We don’t have a constitutionally-mandated separation of Church and State in Canada. Good thing, too.
I’ve always thought that the neat compartmentalizing of the two in the United States created a monster. Wherever a border is established, you can always find people willing to fight over it. And while they are busy sweating the small stuff—a crèche in a public park, the Ten Commandments in a courthouse—the secular arm is launching yet another crusade against the infidels, or defending Israel until the Third Temple is built, or quoting Christ in one of his infrequent bad moods (“If you aren’t with us, you’re against us”).
Just as the few piercing insights of Christ and other visionaries became encrusted, silted and sedimented with Law, and ultimately fossilized—the letter killeth, indeed—so too did the legal separation of Church and State. There is more jurisprudence swamping this thing than you can shake a rod or a staff at. State puppets of the “Christian Right” vs. the ACLU. Round…well, who’s counting. The Hundred Years War has nothing on these guys. In one form or another, this bare-knuckle epic is nearly two hundred and twenty years old, and still going strong.
I prefer the Canadian way.
We did have a brush with theocracy once upon a time, in the province of Quebec under the heavy, clerical-fascist hand of Maurice Duplessis. In its heyday, his regime padlocked houses thought to contain “Reds,” took away the livelihoods of Jehovah’s Witnesses, censored books and busted unions--and the Church was pulling most if not all of the strings. A deputy in the legislature, reacting defensively to a critic, stated that “Cardinal Villeneuve doesn’t run our government” – at which another deputy rose to demand that this “insult” be retracted forthwith. But Quebec today is (with a few unfortunate backward glances towards the visceral anti-Semitism of the Duplessis period) a highly secular, sophisticated, educated, worldly society. They threw off those chains in the ‘sixties, and everyone is better for it.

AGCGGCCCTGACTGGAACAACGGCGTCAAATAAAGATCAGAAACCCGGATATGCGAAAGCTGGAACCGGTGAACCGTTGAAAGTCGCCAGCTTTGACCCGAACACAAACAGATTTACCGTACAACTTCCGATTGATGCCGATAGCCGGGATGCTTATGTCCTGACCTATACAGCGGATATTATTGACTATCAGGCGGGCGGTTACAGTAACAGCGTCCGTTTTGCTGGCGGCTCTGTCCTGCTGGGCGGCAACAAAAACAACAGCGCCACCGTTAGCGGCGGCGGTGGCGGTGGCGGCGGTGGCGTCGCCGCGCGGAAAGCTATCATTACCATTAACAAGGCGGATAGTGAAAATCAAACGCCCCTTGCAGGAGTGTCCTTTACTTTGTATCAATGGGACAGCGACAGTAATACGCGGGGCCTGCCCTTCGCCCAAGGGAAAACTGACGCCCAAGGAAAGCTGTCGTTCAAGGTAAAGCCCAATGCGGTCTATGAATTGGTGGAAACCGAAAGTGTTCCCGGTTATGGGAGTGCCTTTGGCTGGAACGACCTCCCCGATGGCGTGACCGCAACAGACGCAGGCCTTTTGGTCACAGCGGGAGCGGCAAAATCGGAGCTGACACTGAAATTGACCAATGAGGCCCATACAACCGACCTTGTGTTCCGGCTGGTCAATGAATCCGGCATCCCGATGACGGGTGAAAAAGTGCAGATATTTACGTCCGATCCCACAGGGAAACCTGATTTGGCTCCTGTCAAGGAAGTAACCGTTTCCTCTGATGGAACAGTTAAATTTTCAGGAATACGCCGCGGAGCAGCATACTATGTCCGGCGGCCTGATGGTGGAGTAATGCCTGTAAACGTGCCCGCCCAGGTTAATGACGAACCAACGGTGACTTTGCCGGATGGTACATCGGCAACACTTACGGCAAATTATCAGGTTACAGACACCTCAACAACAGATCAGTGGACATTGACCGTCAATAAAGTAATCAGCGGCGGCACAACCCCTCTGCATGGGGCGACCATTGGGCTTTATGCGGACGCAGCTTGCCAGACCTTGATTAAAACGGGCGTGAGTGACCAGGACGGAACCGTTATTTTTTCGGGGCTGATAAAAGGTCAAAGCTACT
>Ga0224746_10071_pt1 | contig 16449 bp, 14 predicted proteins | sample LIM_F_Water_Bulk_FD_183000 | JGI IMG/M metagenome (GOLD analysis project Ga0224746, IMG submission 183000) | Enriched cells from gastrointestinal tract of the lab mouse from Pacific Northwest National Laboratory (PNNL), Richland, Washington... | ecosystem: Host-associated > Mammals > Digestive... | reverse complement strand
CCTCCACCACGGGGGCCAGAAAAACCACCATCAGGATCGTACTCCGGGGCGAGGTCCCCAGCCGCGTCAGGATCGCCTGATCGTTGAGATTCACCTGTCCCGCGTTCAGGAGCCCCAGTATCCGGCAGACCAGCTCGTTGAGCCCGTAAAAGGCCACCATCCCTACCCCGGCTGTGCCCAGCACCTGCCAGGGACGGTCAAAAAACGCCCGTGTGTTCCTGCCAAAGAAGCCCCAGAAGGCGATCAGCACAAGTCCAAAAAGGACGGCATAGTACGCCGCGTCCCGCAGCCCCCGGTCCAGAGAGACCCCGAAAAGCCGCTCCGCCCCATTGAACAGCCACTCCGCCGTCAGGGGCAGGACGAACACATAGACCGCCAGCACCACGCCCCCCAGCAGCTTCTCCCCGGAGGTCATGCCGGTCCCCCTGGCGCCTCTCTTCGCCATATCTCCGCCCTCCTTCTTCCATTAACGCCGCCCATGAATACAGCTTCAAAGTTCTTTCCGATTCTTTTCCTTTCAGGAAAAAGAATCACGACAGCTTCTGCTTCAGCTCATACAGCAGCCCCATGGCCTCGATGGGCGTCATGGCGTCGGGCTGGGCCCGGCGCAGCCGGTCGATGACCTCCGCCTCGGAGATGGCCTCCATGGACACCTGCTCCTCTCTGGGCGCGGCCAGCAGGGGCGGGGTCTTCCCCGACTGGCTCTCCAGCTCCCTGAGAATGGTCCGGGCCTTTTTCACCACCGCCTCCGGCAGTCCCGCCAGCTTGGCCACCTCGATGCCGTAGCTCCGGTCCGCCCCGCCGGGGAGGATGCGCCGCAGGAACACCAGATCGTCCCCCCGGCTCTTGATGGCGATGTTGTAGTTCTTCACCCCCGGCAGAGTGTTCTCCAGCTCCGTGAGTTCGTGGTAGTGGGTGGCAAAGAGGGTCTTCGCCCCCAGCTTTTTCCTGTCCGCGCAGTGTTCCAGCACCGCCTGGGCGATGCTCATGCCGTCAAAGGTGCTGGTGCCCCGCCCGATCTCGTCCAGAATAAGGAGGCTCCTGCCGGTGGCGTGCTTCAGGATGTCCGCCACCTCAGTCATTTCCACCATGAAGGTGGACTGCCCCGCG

Well, not so fast. Wasn’t there that whole Morgentaler thing in the ‘seventies? Henry Morgentaler was a Jewish doctor who performed abortions when they were still illegal. Some of the Church folks must have literally seen horns sprout from his head. The secular arm went after him, with the blessing of a federal Cabinet minister (Otto Lang, a devout Catholic), and he was jailed, abused—and acquitted, again and again and again. Events moved on, a new Quebec government declined to continue the fruitless persecution, the abortion law was overturned, and that was that.
But see the difference? We got all that stuff fixed without constitutional separations and so on. Canadians don’t like being bossed around, and when the Church tries to do it, it gets smitten with a mighty smite. Just look at all the bad press Bishop Fred Henry of Calgary got when he condemned Jean Chrétien (that’s John Christian to our American friends) to eternal hellfire and damnation. He was made to look quaint and foolish. I almost felt sorry for him. Ditto the benighted soul who put together a “Creation Science Museum” in Big Valley. He and Henry ought to be in a museum of their own. Take the kids.
Naw, this sort of thing won't fly. But that doesn’t mean that we don’t have a doughty group trying to fan the bumblebee’s wings. We’ve got Gwen Landolt, fighting the unwinnable fight, and going down for the count so regularly that a doctor ought to step in. Abortion? BAM! Same-sex marriage? KA-POW! Gay-bashing as a hate crime? CRUNCH! Even our (hopefully temporary) fling with conservative extremism in the person of Stephen Harper hasn’t led to any reverses on the secular front, and, despite well-meaning expressions of concern in progressive ranks, it ain’t gonna. Landolt is now espousing bizarre conspiracy theories that have probably led to a temporary shortage of aluminum foil in nearby supermarkets. Bishop Henry is undoubtedly still hopping up and down on one foot, goaded into near-madness by Revenue Canada’s suggestion a while back that he tone down his partisan politics or risk losing his tax-exempt charitable status. We don't burn our martyrs--we tax 'em.
That’s how things are done up here in the Great White North. Forget legal separation—as everyone who’s been through one of those things knows, it’s just a marriage in disguise. Church and State are two utterly different things in Canada, never had much of a relationship in the first place, and won’t be getting together anytime soon. We simply won’t have it. Vox populi, vox dei, baby.
The preceding was a Blog Against Theocracy.